– John Wooden, Legendary College Basketball Coach
Factoring receivables is one of those old ideas that has enjoyed new life in this ever-changing and unpredictable economy. A long time ago, there was a bit if a stigma associated with factoring. Only those companies who couldn’t get financing any other way would consider factoring their receivables.
These days, factoring is a wonderful option for a broad spectrum of companies who need creative ways to bridge their cash flow gaps.
Receivables factoring allows companies to get cash right away for their invoiced work. The factoring company fronts the money and waits to get paid by the customer. In exchange, the factor will charge a fee and hold some percentage of the receivable until the amount is paid.
For startup companies, this is a great way to speed up cash flow, especially if you don’t have the ability to get the credit you need from a bank. The factor bases its arrangement on the creditworthiness of your customer, not on your company. So if you’ve hit a snag in your cash flow and the banks won’t help, factoring may be for you.
Factoring is also a good option for seasonal business who do large orders only a few times a year. They can smooth out the cash flow cycle by factoring those receivables that create large spikes in their revenue stream.
Different factors have different requirements, and it’s important to ask a lot of questions before you choose a factoring company. A non-recourse factor will assume the liability if your customer doesn’t pay due to financial reasons, and they will not charge you back for unpaid receivables because they carry insurance on those invoices. Some factors allow you to pick and choose which invoices you want to factor. Fees and advance percentages vary across the board, so be sure to do some homework.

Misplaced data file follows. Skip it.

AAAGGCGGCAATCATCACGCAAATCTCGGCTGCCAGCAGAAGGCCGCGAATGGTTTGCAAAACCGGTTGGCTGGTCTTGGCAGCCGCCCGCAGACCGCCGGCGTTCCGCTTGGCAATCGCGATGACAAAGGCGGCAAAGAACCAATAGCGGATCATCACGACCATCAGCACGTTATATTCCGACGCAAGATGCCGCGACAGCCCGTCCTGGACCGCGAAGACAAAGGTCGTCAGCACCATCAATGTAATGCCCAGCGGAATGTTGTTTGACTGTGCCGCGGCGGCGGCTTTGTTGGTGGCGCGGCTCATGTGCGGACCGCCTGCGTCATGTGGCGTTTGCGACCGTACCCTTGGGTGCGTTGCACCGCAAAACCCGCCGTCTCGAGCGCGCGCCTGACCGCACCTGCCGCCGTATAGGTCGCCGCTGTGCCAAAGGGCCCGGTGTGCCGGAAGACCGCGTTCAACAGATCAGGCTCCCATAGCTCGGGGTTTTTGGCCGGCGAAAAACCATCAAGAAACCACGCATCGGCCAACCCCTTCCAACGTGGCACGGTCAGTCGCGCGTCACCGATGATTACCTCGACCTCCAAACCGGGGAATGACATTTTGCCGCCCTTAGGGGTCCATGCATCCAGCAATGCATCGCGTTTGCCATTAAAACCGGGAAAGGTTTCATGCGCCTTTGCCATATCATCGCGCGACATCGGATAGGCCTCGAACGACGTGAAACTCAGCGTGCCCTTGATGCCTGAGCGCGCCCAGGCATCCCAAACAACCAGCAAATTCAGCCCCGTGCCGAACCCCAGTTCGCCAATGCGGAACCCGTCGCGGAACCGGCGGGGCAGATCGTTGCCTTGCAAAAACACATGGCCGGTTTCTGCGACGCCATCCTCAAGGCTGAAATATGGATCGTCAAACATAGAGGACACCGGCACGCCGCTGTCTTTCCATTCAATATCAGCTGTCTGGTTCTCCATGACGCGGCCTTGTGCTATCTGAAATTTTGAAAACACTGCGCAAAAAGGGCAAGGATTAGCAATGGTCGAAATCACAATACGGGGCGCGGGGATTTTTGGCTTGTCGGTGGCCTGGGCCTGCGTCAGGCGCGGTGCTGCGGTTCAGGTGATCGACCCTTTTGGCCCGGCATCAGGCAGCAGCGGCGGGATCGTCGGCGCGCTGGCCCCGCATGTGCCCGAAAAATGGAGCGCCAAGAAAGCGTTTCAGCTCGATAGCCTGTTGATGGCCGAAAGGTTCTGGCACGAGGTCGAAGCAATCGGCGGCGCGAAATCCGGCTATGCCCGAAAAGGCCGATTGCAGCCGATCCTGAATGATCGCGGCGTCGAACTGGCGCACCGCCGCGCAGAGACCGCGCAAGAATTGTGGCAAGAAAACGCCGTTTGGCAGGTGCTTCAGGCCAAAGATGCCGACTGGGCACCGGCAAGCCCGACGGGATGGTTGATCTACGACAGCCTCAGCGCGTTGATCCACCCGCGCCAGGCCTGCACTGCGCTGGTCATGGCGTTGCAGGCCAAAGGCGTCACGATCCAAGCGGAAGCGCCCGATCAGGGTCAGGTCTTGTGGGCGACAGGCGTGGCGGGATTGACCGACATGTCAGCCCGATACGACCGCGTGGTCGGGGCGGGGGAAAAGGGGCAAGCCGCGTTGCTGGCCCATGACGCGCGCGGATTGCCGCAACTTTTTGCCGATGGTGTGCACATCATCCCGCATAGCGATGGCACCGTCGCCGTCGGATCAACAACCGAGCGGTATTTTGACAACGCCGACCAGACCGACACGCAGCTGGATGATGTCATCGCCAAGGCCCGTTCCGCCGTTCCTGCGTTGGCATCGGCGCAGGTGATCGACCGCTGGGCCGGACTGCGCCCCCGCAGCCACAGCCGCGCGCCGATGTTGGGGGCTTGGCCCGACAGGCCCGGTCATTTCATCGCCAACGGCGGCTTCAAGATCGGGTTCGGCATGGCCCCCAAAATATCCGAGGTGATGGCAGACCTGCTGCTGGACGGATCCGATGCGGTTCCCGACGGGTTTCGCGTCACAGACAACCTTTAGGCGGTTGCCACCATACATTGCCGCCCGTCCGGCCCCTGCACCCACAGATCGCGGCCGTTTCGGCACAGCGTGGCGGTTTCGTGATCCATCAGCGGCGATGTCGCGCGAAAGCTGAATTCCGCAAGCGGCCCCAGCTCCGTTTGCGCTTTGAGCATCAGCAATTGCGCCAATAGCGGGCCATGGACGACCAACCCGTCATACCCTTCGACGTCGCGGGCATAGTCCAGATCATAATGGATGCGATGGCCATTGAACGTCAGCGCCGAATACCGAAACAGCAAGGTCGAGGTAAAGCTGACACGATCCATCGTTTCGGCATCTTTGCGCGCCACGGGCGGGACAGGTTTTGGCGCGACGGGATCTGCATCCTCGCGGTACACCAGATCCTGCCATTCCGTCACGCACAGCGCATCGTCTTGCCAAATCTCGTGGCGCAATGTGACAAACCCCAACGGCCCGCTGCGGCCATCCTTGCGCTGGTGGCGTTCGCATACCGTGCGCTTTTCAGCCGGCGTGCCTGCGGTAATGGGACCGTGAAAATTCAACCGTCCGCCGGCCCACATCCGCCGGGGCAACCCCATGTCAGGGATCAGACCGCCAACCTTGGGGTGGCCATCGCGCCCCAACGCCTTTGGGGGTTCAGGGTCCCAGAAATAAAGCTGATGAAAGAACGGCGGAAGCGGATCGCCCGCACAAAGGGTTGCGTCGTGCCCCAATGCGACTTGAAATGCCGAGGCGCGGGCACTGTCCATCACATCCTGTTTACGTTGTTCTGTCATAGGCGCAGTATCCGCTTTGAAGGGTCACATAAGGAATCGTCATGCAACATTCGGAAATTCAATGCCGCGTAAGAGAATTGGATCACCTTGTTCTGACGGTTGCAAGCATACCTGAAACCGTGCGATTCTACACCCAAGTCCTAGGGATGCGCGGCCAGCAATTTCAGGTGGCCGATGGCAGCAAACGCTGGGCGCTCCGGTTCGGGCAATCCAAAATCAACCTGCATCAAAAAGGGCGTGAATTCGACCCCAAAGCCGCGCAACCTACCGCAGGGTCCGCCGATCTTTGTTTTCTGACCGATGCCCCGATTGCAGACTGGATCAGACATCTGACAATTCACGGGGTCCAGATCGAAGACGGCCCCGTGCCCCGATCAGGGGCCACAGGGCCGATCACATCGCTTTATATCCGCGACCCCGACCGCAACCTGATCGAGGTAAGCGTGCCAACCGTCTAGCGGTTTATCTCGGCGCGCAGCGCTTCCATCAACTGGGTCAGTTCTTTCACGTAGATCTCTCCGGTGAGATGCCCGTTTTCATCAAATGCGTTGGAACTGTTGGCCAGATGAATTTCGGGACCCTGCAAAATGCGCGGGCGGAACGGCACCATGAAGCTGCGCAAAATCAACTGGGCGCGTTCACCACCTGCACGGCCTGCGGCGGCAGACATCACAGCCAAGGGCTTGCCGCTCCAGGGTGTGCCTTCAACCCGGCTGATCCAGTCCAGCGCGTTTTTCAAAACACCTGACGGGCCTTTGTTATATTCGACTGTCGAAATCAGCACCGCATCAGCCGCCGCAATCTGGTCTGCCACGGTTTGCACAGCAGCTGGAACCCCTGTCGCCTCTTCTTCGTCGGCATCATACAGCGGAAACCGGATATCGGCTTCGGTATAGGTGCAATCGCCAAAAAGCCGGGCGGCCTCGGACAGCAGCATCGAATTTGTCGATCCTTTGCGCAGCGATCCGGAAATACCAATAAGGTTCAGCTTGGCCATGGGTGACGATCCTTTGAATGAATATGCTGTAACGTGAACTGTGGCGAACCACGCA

Finally, consider the intangibles when you analyze the cost of using a factor. If they collect on your receivables for you, you can virtually eliminate a lot of your back office receivables function. You also do away with bad debts on your balance sheet. And most factor fees are deductible as a business expense.
To learn more about factoring and to get some advice on whether or not it’s right for you, I suggest you contact Cheryl O’Neill at Amerifactors. Find out if factoring is a winning strategy for your business.
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